Approaches to Modelling the Surface Albedo of a High Arctic Glacier
Broadband surface albedo measurements, made during the summer melt season at three weather stations on John Evans Glacier (79°40 ′N, 74°00 ′W), varied strongly with the solar zenith angle (θz). Tests were carried out to assess the impact of diurnal variations in surface albedo on seasonal net shortwave radiation (K* ) totals. Removing the diurnal signal from albedo measurements by daily averaging of hourly measurements, or by applying midday measurements to all hours of the day, changed K* by up to 16%. Ignoring measurements made at θz & 75°, to account for measurement (cosine) error at high θz , decreased K* by between 5 and 18%. Given the sensitivity of K* to diurnal patterns in surface albedo, experiments were carried out with two albedo models. One model accounted for albedo variations with θz and one did not. The model driven by θz , when implemented within a surface energy balance model for John Evans Glacier, produced better melt estimates. This suggests that diurnal variations in surface albedo should be accounted for in energy balance models of glacier melt.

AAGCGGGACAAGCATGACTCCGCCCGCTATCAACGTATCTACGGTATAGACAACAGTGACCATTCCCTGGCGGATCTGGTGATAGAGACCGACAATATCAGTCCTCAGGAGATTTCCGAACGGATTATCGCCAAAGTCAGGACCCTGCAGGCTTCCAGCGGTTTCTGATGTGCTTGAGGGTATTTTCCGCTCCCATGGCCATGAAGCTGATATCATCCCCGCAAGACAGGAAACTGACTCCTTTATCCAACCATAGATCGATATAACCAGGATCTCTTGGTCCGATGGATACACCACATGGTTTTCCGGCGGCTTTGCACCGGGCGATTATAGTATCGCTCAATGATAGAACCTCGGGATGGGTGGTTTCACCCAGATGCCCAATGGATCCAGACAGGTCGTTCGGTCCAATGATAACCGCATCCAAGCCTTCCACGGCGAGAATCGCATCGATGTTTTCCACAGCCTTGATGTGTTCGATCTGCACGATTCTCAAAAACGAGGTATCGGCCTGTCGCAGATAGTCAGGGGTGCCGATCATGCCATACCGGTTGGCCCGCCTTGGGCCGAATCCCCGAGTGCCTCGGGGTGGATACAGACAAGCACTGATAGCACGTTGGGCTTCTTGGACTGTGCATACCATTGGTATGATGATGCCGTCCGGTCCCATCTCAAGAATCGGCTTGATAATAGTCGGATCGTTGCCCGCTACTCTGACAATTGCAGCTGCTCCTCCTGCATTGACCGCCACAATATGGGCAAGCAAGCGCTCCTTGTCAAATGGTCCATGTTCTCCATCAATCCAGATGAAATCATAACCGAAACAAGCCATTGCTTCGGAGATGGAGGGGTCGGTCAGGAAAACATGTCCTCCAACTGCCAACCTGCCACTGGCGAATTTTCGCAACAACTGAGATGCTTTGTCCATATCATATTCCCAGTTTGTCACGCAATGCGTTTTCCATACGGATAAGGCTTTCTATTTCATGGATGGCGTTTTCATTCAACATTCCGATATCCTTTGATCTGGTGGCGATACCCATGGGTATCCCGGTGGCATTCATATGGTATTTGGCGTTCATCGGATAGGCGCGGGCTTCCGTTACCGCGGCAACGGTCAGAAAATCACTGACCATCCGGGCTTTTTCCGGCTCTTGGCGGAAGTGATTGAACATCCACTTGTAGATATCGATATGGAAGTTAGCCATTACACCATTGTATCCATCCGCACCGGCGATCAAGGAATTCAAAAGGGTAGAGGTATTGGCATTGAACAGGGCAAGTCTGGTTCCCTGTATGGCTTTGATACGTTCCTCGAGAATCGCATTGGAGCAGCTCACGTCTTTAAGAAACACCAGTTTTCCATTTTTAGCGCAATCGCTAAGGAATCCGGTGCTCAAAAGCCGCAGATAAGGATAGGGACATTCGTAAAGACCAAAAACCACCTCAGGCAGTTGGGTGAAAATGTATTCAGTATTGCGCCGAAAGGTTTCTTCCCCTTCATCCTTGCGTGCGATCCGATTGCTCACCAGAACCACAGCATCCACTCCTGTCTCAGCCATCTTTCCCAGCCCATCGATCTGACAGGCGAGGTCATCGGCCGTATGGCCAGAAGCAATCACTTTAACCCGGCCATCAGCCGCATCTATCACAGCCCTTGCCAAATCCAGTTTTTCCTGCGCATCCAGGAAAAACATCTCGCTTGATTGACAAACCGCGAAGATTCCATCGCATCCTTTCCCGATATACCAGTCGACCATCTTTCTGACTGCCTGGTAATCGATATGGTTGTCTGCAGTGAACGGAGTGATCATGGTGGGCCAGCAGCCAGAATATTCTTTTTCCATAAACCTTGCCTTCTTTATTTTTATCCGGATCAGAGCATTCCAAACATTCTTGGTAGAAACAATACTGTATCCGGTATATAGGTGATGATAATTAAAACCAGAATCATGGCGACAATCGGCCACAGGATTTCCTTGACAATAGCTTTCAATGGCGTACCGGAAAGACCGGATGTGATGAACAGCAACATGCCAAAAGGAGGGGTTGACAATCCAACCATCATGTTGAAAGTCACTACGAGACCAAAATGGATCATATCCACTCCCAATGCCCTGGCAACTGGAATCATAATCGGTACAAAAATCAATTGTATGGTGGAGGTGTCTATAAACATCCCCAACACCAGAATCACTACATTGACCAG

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Document Type: Research Article
Affiliations: Department of Earth and Atmospheric Sciences, University of Alberta, Edmonton, Canada
Publication date: 1999-12-01